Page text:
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What is Plan B?

The University of Washington has been talking about and planning a renovation of Husky Stadium for six years. The total cost of the renovation is expected to be around $250 million dollars if the project broke ground in 2010. The plan has always been to raise half the capital required through donors and seat licences. The other half was to come directly from the State of Washington in the form of existing King County tourist taxes.

Down in Olympia the legislators are coping with a recession which is forcing the state to raise taxes and lower services. In that type of environment politicians are very reluctant to invest further in sports facilities despite the fact the painless tax was instituted to do exactly that. What they would rather do is extend this tax and divert it to other purposes such as low income housing, the arts, and amateur sports.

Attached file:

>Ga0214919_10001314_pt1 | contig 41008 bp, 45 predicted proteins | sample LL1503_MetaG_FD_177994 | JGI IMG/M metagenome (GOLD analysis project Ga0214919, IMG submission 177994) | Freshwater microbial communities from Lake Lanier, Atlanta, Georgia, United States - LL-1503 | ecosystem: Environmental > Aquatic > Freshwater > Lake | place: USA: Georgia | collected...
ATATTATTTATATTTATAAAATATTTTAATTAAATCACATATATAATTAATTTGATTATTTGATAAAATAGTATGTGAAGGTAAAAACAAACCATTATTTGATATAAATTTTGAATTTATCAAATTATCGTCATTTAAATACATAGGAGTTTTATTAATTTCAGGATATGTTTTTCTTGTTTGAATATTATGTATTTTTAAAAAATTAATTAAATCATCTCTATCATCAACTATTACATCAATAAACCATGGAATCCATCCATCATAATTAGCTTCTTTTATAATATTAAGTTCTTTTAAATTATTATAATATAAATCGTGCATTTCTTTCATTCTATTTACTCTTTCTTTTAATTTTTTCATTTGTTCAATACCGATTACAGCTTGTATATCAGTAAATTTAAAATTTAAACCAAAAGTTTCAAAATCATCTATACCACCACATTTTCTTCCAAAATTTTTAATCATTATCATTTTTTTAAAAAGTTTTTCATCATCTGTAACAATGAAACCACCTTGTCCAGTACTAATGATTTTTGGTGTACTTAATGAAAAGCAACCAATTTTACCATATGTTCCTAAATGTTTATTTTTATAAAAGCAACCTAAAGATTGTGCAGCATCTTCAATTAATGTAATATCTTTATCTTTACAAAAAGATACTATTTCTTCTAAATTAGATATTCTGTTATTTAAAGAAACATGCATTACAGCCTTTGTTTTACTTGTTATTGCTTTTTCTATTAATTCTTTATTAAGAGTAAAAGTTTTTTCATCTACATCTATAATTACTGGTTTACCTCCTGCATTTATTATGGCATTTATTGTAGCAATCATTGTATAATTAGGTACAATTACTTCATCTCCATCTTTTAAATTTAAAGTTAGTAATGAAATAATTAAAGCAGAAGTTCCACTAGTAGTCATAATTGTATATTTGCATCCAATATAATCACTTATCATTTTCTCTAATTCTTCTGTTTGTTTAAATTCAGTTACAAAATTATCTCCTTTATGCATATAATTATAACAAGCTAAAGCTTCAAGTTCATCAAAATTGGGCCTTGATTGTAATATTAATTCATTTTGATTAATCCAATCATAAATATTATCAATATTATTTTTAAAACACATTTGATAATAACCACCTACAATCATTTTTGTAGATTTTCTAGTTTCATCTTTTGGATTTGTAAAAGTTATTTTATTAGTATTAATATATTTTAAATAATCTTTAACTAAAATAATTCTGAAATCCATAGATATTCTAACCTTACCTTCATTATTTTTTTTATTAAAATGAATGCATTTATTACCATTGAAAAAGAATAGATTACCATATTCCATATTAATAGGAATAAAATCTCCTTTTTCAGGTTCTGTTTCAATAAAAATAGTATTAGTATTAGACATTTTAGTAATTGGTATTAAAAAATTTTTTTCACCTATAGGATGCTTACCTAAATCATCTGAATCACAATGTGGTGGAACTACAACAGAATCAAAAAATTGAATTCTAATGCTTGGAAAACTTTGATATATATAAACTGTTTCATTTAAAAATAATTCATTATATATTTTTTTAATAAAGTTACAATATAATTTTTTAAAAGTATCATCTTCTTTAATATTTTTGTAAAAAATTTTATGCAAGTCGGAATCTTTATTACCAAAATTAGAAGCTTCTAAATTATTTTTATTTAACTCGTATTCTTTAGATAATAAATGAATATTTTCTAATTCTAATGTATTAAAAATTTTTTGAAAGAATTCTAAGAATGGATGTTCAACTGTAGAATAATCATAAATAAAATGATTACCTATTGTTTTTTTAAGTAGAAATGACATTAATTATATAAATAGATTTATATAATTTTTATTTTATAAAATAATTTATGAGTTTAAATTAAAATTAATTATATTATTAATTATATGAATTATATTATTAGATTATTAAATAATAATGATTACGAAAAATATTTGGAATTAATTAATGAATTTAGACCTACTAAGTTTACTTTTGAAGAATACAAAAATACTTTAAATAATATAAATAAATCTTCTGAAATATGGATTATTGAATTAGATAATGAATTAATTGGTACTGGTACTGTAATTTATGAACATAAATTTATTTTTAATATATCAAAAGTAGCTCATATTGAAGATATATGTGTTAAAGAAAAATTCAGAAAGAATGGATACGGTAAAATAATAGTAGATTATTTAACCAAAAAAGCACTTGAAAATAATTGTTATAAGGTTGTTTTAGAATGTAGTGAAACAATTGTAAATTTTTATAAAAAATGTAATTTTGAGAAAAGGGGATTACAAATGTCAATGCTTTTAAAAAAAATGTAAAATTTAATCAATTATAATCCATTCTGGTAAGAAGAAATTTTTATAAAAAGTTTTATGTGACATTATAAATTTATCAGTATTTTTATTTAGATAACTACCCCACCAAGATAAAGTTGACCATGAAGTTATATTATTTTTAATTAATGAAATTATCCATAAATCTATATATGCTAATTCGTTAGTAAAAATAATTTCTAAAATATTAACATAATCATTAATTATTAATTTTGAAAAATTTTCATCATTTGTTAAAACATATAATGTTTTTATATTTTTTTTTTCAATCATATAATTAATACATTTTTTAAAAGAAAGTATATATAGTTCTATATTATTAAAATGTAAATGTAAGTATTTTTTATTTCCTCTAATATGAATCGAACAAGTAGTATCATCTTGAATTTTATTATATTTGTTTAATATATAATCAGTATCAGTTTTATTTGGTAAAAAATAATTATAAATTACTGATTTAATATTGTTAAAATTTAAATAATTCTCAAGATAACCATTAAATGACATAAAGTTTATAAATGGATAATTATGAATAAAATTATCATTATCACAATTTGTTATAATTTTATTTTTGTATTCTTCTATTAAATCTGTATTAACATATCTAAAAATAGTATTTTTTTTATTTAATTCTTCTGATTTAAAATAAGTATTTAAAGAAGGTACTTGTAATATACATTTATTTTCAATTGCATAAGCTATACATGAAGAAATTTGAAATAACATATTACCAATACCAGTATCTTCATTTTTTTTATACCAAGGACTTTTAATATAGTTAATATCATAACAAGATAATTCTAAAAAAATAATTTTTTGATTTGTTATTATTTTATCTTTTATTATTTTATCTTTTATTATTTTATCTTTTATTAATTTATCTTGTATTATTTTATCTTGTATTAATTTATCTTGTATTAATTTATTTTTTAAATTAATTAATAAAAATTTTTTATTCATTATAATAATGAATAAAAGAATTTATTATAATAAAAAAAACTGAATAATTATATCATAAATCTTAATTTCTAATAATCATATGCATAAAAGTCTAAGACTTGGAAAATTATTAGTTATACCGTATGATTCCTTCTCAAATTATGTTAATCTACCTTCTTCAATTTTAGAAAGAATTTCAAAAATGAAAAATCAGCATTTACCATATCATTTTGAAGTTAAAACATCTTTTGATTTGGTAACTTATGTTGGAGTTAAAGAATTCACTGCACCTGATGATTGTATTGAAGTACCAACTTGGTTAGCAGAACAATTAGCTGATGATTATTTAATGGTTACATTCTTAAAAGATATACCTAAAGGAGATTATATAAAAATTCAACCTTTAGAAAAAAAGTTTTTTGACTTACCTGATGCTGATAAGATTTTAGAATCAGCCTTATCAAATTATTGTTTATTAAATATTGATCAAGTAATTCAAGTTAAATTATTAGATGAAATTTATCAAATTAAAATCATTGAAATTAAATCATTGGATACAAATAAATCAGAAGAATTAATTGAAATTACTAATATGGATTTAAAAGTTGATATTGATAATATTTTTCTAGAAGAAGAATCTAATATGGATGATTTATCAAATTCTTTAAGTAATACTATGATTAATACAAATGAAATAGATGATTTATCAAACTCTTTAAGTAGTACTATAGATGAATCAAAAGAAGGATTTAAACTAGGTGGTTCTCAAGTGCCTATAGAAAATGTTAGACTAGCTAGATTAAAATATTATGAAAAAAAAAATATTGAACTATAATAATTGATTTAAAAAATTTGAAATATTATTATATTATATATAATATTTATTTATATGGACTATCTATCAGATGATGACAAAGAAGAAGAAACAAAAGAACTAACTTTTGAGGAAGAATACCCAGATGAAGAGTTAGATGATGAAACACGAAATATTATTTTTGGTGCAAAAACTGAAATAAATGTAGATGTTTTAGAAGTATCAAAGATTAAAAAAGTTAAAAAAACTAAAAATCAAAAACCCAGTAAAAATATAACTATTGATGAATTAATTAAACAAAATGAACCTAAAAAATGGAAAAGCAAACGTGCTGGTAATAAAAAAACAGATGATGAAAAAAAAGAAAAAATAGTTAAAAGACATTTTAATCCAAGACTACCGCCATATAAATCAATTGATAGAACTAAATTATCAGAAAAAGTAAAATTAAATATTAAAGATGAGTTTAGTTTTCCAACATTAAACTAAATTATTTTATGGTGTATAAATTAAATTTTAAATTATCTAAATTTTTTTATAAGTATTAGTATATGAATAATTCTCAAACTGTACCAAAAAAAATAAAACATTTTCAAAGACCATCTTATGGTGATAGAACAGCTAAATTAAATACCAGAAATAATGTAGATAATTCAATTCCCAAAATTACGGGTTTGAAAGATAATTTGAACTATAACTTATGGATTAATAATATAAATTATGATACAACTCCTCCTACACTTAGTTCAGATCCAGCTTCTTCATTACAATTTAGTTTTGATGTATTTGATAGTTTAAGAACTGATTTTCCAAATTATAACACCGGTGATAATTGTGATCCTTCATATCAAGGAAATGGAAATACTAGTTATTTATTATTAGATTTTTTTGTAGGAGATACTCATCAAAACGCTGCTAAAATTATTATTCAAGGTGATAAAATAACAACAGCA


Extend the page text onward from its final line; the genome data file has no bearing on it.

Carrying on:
The bill did pass th house to extend the taxes but it included a proviso that no money be used for the renovation of Husky Stadium which just happens to be a state owned facility. That proviso could change in the senate before it passes the Governors desk for signing but at this point the chances of that happening are beginning to fade.

So what exactly does the University do if no public money is available? The UW has always said that they would be able to come up with approximately $150 million of the cost on their own as mentioned above. That would leave $100 million which would either have to be raised or financed.

Scott Woodward has always said there was no Plan B. That is the politically astute stance to take when you are going to the state for money. That being said there always is a Plan B out there. So the question of the day to this audience is how is the University of Washington going to raise or finace another $100-$150 million to finance the renovation of Husky Stadium?